Date

Fri - 22.09.2017


Google

On Monday, Google officially removed its search site from Chinese servers, submerging the country in a partial Google blackout much sooner than expected

The company still hosts some Google services, such as Google Docs and Google News, in China, but it has moved its search operations off the mainland to Hong Kong. Because of China's "One Country, Two Systems" policy, Hong Kong has many of its own laws, which don't include the censorship requirements that the Beijing government has imposed upon Google. When Chinese users on the mainland attempt to go to Google.cn, they are directed to Google.co.hk, which aims to bypass those requirements. and drawing both outrage and praise for the act.

For more on this story, visit our sister publication, editorsweblog.org.

Author

Leah McBride Mensching

Date

2010-03-24 19:23

Google may may pull out China on April 10, and could announce its exit strategy as early as Monday, Telegraph.co.uk reported today. The dates originate from reports by China Business News, Bloomberg reported, which cite an unidentified Chinese sales agent for the company. However, Google has not confirmed the information, and a Google spokeswoman from Japan declined to comment.

The search giant has told employees in China that they could move to the company's U.S. headquarters or other offices in the Asia-Pacific region, according to the Telegraph.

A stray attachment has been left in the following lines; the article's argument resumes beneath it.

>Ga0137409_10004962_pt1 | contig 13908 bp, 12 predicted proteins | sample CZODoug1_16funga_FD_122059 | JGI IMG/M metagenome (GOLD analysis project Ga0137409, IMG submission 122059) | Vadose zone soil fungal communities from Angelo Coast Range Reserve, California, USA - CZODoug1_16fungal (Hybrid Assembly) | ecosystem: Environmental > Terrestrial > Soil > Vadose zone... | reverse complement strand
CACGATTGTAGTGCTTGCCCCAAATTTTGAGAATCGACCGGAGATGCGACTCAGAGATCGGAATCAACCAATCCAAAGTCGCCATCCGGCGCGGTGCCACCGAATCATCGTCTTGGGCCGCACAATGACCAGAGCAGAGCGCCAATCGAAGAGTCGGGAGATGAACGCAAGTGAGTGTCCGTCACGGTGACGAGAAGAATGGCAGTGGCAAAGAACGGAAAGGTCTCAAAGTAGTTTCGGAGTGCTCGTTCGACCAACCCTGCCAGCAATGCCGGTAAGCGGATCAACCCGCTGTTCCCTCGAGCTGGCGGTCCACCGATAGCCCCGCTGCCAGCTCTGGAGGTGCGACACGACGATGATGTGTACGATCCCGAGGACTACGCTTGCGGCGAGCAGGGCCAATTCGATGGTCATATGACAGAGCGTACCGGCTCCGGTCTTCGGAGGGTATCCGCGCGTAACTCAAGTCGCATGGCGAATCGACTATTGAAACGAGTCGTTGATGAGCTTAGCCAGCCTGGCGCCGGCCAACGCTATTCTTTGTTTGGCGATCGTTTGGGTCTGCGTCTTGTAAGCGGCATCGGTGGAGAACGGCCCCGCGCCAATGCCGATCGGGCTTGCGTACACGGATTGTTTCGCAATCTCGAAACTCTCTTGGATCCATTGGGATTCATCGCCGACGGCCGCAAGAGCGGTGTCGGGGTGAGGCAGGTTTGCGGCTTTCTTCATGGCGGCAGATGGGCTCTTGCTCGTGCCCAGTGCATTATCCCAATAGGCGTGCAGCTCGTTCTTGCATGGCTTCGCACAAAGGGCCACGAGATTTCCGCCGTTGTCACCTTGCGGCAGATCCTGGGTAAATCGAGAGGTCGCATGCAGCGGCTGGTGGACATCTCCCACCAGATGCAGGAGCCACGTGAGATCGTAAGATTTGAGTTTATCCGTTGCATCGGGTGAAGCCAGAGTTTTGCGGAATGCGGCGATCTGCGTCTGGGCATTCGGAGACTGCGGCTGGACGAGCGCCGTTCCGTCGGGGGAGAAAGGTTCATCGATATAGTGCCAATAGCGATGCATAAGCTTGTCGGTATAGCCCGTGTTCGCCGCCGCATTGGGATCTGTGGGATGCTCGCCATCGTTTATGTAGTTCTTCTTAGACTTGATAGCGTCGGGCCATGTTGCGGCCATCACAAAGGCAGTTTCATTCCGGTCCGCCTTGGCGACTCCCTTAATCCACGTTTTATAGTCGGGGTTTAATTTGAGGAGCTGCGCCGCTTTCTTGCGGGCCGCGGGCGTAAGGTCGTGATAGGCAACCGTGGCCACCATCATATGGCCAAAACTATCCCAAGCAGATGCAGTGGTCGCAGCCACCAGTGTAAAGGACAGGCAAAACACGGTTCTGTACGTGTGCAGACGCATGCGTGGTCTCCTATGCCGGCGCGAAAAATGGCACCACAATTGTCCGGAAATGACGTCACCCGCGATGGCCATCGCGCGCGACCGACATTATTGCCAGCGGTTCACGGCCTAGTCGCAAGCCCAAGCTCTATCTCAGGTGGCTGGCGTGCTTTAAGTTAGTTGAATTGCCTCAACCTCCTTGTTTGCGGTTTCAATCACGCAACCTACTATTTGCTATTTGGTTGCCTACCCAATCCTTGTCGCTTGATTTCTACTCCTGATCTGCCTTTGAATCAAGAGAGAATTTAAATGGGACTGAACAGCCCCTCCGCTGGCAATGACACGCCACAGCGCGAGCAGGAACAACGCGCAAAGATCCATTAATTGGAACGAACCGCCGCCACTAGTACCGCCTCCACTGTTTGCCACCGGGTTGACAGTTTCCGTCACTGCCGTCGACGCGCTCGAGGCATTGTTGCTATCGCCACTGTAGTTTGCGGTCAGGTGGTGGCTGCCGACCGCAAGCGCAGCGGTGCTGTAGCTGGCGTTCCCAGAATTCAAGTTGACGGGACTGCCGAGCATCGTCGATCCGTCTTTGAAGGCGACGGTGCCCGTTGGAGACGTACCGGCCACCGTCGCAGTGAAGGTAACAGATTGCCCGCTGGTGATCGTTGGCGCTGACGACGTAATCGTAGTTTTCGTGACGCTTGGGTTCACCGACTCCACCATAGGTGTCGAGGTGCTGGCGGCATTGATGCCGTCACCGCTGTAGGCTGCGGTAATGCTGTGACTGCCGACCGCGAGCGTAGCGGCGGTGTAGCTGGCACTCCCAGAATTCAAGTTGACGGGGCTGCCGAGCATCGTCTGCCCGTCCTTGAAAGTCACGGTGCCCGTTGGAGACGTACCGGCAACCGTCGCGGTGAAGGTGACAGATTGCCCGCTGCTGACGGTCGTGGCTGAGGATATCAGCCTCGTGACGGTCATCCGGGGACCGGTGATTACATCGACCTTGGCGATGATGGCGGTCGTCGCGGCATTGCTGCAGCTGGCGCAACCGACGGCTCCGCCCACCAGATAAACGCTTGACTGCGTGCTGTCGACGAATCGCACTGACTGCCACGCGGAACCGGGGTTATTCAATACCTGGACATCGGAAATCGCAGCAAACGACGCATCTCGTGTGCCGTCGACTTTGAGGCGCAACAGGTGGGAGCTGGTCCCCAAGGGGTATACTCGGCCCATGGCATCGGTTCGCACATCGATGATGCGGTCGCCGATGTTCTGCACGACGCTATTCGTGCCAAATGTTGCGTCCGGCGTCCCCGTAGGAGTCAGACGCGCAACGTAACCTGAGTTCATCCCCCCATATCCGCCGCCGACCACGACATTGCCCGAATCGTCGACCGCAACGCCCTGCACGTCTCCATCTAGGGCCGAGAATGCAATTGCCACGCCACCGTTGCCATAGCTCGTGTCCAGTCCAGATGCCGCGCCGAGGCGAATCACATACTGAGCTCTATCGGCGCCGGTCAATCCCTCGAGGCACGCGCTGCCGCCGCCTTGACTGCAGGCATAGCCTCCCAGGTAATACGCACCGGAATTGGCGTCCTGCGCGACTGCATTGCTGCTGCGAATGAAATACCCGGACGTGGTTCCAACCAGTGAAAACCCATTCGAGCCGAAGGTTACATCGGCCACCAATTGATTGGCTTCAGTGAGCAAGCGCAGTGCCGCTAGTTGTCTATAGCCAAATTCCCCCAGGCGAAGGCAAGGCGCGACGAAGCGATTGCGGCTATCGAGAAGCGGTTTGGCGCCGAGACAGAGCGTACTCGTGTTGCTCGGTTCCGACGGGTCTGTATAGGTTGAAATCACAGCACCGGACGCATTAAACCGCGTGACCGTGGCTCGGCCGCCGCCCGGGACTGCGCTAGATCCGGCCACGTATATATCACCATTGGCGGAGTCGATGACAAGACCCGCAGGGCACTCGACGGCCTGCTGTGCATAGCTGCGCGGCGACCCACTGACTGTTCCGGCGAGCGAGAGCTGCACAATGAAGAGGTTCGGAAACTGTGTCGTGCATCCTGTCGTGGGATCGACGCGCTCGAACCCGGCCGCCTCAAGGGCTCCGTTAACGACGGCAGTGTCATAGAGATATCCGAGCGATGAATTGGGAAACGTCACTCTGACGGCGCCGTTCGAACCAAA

In January, Google announced it was rethinking how businesses was being done in China, following the breach of Gmail accounts belonging to Chinese human rights activists. The "highly sophisticated" cyber attacks originated from within China.

Author

Leah McBride Mensching

Date

2010-03-19 18:26

Remarkably, over this past week search giant Google was surpassed by social networking site Facebook as most visited website online in the US, with only 7.03 percent of all website visits to Facebook's 7.07 percent, according to an analysis done by Hitwise. The difference in visits, albeit small, is telling, as it reflects the growing tendency of internet users to look to their friends rather than search engines for online media.

Facebook does come in as the fourth source for visits to specifically news and media websites, behind the main Google search site, Yahoo, and MSN. But when compared to smaller search sites Google News and Google Reader, which direct 1.39 and .01 percent respectively of all upstream visitors to news and media websites, Facebook has a clear lead in providing 3.52 percent of all visits.